What will technology mean for the next generation of lawyers? An important question for budding lawyers that fear their career goals could be thwarted by the likes of a machine due to the growing reliance on technology today. It comes as no shock that even the ever-so-traditional legal profession cannot escape its increased use. Legal Cheek hosted an event with Pinsent Masons on the 27th of October which discussed this very topic. The panel consisted of five highly-esteemed speakers: Lord Justice Briggs, Luke Scanlon (Head of Fintech – Pinsent Masons), Sharma Paven (Knowledge Engineer – Pinsent Masons), Nigel Rea (LexisNexis) and Professor David Collins (City Law School). The discussion circled around the topics of online justice, Fintech (Financial Services technology), law tech and legal education.
The Q&A style session opened with a question for Lord Justice Briggs about his online civil courts proposal and access to justice. As many will know and as Briggs LJ expressed, the cost of processing a claim is ‘disproportionately expensive’ for small businesses and ordinary people, the rules in courts are ‘unnavigable and unintelligible’ and the culture is rather too ‘steeped in lawyerishness’ which makes it hard for people to litigate. Briggs LJ stressed that cost management and fixed costs have not resolved all problems and that only by harnessing modern IT, allowing lawyers to do what they do best (offering bespoke advice and advocacy) and making court rules and culture more accessible to litigants in person will we resolve the problems.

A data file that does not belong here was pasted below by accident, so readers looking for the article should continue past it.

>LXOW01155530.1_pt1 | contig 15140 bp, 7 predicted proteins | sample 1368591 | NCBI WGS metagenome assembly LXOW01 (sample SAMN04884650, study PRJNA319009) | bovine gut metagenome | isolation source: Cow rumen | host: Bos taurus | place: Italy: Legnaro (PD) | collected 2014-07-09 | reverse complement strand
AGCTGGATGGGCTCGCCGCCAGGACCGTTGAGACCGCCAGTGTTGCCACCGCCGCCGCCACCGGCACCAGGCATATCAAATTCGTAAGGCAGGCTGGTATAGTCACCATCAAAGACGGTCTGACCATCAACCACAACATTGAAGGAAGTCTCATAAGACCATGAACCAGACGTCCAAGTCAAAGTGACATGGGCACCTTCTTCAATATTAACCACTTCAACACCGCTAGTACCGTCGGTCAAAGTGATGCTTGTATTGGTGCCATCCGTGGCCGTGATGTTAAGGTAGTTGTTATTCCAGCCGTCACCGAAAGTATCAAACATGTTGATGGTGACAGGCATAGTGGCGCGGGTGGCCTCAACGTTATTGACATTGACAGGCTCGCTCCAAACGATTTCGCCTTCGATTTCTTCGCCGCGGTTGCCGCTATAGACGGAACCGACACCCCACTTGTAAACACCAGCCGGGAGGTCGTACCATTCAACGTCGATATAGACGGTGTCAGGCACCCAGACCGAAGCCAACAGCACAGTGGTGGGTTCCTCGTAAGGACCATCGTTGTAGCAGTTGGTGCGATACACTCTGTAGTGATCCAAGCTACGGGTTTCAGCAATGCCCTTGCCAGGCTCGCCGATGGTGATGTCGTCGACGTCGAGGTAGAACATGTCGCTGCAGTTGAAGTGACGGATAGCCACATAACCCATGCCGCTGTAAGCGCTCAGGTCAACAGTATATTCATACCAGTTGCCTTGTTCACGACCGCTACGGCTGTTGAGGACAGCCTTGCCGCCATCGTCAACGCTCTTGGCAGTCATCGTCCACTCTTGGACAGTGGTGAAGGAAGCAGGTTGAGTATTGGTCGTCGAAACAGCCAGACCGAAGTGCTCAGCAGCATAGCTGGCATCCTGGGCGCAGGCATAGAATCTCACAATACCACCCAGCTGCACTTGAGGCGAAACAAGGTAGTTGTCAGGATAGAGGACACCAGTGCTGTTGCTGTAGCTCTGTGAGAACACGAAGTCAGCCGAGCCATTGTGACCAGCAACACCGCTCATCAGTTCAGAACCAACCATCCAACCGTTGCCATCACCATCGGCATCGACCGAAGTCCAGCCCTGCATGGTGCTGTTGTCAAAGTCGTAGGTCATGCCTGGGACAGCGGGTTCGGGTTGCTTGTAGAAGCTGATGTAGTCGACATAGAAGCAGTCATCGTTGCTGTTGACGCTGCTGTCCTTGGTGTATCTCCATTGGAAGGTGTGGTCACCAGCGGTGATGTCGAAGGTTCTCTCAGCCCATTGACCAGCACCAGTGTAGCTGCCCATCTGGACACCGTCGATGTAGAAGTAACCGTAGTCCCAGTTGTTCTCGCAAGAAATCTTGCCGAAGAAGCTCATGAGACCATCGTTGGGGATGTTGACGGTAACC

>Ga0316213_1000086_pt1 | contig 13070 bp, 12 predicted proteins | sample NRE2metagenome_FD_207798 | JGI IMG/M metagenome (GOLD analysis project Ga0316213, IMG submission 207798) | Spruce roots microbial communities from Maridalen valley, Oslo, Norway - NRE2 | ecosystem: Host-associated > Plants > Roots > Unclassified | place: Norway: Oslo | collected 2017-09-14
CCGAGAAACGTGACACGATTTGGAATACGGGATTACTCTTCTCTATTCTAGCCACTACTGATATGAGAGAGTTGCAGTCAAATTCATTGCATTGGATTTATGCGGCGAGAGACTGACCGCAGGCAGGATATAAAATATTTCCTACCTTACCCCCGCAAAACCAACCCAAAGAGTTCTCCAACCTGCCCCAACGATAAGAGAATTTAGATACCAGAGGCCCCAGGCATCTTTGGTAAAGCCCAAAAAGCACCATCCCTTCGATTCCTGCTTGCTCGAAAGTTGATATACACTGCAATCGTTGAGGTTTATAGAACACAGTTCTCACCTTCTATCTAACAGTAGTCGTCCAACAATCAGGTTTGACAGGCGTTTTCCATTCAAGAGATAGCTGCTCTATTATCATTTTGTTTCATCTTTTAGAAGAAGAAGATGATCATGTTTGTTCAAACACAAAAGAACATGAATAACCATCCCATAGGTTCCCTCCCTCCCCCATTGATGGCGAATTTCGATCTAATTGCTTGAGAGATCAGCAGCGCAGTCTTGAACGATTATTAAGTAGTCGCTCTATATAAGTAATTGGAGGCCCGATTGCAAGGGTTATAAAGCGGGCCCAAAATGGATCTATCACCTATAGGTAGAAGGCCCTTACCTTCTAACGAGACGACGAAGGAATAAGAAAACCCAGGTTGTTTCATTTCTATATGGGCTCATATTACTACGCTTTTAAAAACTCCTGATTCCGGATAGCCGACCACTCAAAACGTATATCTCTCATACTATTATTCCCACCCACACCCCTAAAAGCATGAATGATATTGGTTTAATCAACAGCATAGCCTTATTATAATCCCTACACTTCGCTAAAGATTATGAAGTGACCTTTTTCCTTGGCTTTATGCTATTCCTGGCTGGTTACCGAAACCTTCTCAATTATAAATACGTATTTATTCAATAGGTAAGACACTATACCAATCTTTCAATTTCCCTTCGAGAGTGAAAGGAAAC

However, surely mixing technology up with the courts will create more issues? This point was raised by a Junior Barrister who challenged Briggs LJ about the many cases ‘cracking’ because of the new digital court system in the Crown Court.
Of course, changing the traditional structure will cause difficulties but he reminded everyone that the system is brand new and whilst there are ‘teething troubles’, he has spent a great deal of time with judges who say that it’s working and so the preliminary issues are no reason to give up.